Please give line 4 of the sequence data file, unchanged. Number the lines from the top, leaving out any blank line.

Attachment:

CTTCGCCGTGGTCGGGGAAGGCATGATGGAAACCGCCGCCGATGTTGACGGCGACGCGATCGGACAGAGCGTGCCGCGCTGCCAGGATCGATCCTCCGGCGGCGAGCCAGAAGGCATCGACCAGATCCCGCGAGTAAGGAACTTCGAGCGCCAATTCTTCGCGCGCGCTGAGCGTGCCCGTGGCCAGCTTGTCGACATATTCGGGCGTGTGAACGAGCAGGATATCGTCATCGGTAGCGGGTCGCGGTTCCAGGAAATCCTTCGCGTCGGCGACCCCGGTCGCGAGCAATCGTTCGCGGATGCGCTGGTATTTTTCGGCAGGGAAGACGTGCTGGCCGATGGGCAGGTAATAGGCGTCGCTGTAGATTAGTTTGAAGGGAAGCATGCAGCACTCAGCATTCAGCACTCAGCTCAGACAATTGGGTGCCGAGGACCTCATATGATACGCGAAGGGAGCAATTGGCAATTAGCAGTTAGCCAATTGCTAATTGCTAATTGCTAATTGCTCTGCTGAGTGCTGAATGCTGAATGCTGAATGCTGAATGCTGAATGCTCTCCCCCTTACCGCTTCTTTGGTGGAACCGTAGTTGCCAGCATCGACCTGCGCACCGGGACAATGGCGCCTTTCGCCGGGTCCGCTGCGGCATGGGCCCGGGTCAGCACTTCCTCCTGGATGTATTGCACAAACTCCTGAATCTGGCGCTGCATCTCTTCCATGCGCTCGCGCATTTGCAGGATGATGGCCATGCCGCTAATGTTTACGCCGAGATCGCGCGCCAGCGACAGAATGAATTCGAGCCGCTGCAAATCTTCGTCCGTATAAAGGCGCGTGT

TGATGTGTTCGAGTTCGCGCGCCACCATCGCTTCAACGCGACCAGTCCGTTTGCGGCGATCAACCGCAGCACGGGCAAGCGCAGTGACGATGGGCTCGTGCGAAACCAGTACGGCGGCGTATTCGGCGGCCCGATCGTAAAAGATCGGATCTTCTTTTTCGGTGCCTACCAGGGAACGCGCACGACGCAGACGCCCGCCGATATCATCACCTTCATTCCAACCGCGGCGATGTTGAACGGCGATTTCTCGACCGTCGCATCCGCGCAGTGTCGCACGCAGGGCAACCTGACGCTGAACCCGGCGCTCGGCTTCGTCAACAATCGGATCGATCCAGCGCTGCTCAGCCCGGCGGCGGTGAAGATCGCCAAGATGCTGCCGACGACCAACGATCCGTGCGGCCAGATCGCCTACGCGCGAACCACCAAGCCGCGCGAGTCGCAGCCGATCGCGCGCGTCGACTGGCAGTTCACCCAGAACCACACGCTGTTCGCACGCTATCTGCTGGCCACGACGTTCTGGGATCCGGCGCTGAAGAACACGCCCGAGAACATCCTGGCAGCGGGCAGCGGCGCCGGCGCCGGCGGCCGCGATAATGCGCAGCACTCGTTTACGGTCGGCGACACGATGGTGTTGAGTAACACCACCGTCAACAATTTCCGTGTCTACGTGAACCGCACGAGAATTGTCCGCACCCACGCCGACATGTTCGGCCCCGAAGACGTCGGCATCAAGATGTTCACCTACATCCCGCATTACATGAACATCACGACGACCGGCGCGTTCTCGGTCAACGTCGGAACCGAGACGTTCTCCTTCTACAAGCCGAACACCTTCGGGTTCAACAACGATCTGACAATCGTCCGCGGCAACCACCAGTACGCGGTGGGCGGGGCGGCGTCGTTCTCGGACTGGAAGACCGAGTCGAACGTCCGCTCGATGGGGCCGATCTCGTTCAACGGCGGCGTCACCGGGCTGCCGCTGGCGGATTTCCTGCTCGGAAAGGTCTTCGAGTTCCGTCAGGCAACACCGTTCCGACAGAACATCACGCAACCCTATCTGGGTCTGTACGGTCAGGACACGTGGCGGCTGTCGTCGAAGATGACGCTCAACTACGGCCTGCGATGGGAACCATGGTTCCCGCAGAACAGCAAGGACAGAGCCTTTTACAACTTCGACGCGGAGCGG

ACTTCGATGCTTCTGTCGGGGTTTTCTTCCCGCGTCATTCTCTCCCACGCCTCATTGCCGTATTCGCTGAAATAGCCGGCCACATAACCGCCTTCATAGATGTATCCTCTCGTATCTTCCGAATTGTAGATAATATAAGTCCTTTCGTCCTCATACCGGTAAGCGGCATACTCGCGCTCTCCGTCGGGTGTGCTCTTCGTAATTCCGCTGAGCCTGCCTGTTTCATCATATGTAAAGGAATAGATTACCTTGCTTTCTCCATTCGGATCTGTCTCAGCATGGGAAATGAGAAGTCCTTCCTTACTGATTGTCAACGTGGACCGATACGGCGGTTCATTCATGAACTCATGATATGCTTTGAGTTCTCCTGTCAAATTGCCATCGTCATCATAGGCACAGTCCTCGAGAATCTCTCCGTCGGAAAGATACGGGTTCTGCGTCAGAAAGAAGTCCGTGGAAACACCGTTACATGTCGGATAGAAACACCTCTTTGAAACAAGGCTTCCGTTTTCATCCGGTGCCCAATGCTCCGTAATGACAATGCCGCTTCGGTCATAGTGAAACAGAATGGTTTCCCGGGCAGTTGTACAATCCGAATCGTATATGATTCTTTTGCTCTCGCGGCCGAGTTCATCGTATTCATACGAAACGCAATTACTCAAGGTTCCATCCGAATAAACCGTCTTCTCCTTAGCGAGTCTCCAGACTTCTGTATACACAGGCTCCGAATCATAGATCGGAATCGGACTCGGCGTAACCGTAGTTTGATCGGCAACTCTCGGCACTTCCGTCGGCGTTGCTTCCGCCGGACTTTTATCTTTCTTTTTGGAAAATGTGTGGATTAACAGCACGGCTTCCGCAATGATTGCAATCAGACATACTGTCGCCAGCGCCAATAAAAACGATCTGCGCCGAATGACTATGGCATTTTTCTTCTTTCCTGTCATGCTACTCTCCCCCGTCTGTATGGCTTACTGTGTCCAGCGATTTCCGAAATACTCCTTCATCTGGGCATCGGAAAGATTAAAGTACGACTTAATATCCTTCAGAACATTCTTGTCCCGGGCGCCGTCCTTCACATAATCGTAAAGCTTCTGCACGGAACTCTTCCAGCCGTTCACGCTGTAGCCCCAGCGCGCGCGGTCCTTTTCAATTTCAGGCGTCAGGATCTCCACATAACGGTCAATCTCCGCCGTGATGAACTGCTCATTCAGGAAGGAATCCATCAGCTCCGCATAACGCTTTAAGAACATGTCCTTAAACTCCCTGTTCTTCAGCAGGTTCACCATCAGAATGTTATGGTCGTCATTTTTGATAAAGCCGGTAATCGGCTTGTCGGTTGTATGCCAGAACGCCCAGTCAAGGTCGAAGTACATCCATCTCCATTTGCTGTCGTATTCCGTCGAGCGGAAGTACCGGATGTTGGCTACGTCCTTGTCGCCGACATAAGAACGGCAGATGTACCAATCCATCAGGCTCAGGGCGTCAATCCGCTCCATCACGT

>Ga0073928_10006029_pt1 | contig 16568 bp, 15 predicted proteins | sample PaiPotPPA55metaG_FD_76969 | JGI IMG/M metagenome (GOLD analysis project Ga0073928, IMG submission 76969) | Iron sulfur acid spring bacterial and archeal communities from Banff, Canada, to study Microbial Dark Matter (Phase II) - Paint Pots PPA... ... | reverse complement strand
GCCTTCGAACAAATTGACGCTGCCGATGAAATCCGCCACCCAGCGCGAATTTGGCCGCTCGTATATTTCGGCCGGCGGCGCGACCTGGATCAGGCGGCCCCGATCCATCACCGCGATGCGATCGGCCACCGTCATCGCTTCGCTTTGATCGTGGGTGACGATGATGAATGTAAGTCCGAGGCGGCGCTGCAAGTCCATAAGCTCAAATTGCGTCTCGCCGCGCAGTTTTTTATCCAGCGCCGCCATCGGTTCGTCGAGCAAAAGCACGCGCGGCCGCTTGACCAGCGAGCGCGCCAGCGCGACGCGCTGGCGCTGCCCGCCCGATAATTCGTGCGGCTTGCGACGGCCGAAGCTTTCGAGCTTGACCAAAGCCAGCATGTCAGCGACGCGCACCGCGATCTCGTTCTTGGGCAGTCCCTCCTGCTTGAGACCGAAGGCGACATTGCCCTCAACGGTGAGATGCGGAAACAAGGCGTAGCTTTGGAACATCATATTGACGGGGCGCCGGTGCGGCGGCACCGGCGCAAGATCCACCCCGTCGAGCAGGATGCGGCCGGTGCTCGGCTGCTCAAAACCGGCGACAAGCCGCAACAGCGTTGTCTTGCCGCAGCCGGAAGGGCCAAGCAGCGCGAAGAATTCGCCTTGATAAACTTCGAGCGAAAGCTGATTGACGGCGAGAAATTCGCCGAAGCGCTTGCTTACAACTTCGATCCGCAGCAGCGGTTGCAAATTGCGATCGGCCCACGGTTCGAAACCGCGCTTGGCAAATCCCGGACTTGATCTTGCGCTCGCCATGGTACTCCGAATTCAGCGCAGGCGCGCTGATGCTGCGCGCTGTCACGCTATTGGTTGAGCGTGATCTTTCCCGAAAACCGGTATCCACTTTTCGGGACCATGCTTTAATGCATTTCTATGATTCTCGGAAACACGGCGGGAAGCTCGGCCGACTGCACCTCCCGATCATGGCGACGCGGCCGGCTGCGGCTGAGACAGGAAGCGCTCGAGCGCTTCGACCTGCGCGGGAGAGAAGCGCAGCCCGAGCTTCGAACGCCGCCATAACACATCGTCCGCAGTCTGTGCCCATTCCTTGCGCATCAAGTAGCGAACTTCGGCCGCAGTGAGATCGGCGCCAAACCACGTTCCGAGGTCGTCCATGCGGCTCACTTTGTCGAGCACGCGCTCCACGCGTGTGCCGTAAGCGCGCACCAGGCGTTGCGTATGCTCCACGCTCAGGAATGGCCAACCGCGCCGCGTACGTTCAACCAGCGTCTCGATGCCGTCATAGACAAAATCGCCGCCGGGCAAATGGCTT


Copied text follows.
>Ga0073928_10006029_pt1 | contig 16568 bp, 15 predicted proteins | sample PaiPotPPA55metaG_FD_76969 | JGI IMG/M metagenome (GOLD analysis project Ga0073928, IMG submission 76969) | Iron sulfur acid spring bacterial and archeal communities from Banff, Canada, to study Microbial Dark Matter (Phase II) - Paint Pots PPA... ... | reverse complement strand